• June 2002: Bhopal gas tragedy survivors launch a protest in New Delhi when they hear the Indian government plans to drop charges against Anderson.
  • August 2002: Charges of culpable homicide are maintained against Anderson by Indian court, which demands his extradition to stand trial. Meanwhile, a British newspaper reports that Anderson is in New York after US authorities say they are unable to locate him.
  • October 2002: Protests to clean up former UCIL factory site in Bhopal that activists say contains thousands of tonnes of toxic waste.
  • May 2003: The Indian government formally conveys its request for extradition of Anderson to the US.
  • March 2004: A US court says it could order Dow Chemicals to clean soil and ground water in the abandoned factory site if the Indian government provides a no objection certificate. The Indian government forwards the certificate to the United States.
  • June 2004: The US rejects India’s request for extradition of Anderson saying the request does not “meet requirements of certain provisions” of the bilateral extradition treaty.
  • July 19, 2004: India’s Supreme Court orders the Central Bank to pay out more than 15 billion rupees, part of the original $ 470 million received as compensation kept in the account since 1992.
  • October 25, 2004: Bhopal gas victims protest the failure of the government to pay victim’s compensation.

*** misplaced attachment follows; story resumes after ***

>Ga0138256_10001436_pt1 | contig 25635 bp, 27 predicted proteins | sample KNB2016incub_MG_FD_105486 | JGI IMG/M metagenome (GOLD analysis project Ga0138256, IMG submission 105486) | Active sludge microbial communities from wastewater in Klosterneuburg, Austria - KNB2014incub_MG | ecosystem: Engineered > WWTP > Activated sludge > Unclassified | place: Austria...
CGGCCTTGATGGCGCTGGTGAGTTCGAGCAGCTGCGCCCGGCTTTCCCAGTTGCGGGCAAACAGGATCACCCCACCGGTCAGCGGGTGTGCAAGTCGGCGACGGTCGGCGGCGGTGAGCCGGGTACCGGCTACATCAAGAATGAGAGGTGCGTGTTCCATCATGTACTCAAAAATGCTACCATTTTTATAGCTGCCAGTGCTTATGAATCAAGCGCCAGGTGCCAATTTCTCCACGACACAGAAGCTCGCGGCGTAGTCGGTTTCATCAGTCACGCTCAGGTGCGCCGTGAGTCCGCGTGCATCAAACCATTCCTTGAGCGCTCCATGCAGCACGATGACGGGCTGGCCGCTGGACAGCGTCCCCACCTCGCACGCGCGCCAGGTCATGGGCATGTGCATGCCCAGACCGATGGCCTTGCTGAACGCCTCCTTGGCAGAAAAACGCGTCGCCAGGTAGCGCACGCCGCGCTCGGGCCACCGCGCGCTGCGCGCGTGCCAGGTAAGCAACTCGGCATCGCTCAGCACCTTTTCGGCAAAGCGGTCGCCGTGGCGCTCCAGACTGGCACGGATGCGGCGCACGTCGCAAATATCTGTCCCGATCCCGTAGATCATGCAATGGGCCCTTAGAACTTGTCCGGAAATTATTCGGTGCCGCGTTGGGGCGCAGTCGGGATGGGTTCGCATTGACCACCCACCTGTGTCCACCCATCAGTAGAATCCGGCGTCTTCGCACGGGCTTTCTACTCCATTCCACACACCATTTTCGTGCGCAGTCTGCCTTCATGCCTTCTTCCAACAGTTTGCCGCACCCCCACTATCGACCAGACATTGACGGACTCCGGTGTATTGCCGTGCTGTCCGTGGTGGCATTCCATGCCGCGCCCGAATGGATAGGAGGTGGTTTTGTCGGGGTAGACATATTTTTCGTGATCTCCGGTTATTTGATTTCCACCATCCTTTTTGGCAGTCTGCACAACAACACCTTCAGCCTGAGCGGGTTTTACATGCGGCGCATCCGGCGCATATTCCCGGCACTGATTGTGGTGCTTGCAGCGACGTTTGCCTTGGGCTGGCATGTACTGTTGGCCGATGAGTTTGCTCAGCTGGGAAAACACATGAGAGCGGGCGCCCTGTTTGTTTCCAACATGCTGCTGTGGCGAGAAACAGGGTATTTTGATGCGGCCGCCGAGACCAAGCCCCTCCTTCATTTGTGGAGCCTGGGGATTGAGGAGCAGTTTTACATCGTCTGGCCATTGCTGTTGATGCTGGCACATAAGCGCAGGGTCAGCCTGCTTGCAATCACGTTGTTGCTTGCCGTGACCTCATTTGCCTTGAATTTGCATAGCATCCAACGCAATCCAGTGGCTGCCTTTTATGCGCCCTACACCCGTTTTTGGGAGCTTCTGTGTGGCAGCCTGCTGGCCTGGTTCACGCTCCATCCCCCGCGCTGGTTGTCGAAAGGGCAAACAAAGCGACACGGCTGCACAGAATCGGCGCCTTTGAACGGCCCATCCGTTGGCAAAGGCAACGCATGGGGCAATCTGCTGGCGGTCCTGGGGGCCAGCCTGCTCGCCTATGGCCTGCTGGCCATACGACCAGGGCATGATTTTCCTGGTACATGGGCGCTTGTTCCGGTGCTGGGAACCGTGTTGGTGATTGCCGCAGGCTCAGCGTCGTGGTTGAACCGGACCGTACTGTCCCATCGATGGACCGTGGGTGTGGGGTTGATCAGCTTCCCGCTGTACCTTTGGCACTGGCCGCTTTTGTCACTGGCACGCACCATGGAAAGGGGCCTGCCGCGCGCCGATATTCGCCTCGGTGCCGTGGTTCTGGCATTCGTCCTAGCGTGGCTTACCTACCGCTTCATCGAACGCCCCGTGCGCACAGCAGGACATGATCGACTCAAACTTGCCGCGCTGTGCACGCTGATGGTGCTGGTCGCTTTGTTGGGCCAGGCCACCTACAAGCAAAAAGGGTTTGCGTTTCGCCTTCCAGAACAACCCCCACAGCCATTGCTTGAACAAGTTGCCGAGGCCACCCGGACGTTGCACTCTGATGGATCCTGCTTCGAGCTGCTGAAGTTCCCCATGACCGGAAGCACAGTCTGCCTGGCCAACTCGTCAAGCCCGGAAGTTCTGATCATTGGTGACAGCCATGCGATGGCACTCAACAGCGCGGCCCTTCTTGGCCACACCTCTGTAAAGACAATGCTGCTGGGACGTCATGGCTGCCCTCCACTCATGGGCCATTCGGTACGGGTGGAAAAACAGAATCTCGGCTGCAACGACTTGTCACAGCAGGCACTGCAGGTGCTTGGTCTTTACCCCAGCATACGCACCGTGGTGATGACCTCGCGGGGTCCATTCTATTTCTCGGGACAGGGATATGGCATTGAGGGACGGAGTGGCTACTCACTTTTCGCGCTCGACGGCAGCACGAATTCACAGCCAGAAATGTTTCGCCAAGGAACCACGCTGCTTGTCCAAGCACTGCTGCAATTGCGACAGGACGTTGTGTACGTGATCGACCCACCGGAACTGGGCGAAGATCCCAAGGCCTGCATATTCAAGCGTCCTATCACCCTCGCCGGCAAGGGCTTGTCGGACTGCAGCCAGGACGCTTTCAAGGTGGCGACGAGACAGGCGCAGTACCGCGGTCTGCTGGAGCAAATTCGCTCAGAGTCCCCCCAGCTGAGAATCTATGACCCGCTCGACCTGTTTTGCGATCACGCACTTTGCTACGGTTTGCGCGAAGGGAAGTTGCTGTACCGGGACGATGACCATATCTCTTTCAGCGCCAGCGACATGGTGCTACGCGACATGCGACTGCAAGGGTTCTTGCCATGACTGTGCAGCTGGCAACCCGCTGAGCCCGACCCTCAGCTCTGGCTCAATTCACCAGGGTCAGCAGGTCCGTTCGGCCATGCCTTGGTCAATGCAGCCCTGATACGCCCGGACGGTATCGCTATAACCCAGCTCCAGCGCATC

• October 26, 2004: India’s Supreme Court sets deadline of November 15 to pay out the rest of $ 470 million paid by Union Carbide as compensation.
  • June 7, 2010: All eight accused, including the then Chairman of Union Carbide Keshub Mahindra, in the Bhopal Gas disaster case convicted by a court.[2]


The CBI counsel C Sahay told the chief judicial magistrate (CJM) Mohan P Tiwari that an expert team from Union Carbide Corporation, USA, surveyed the UCIL in 1982 and found serious safety and maintenance lapses on nearly ten count, and that even after UCC experts’ team visit, adequate safety measures and maintenance work did not take place in UCIL, Bhopal from where a toxic gas leak in 1984 caused world’s worst industrial disaster.[3] This clearly indicated the fault on UCIL’s part and it was expected that the judgment would be in favor of Union of India.


The government had filed a curative petition in the Supreme Court in December 2010, seeking enhanced compensation calculated on the basis of higher number of victims than the number considered earlier. The company had made a settlement of US $470 million (Rs750 crore) for all the victims. The government has asked for Rs7,413 crore. The settlement was based on the earlier figure of 3,000 deaths and 70,000 injury cases; the curative petition has put the death numbers at 5,295 and injury figure at 527,894. The victims of the tragedy, on the basis of a report of Indian Council of Medical Research, say the actual death figure is five times higher than the figure quoted in the curative petition and that most of the injuries were of permanent nature and not temporary as stated by the government in the petition.[4]



The functioning of the Plant is at halt and the area of the factory is not usable at all, till the time its effect is gone. The waste present there cannot be touched and is still considered to be dangerous. Anything plucked from that place can still cause harm; such was the intensity of that industrial disaster. The land of factory is not useable in current scenario. Also, it’s not easy to make that site useable again since firstly the entire soil & factory building material needs to be replaced and also the chemically affected soil has to be disposed off which is a tough task .

[1] Union Carbide Corporation vs Union Of India, 1990 AIR 273, 1989 SCC (2) 540




Published by Shruti Singh, Legal Intern at Legal Desire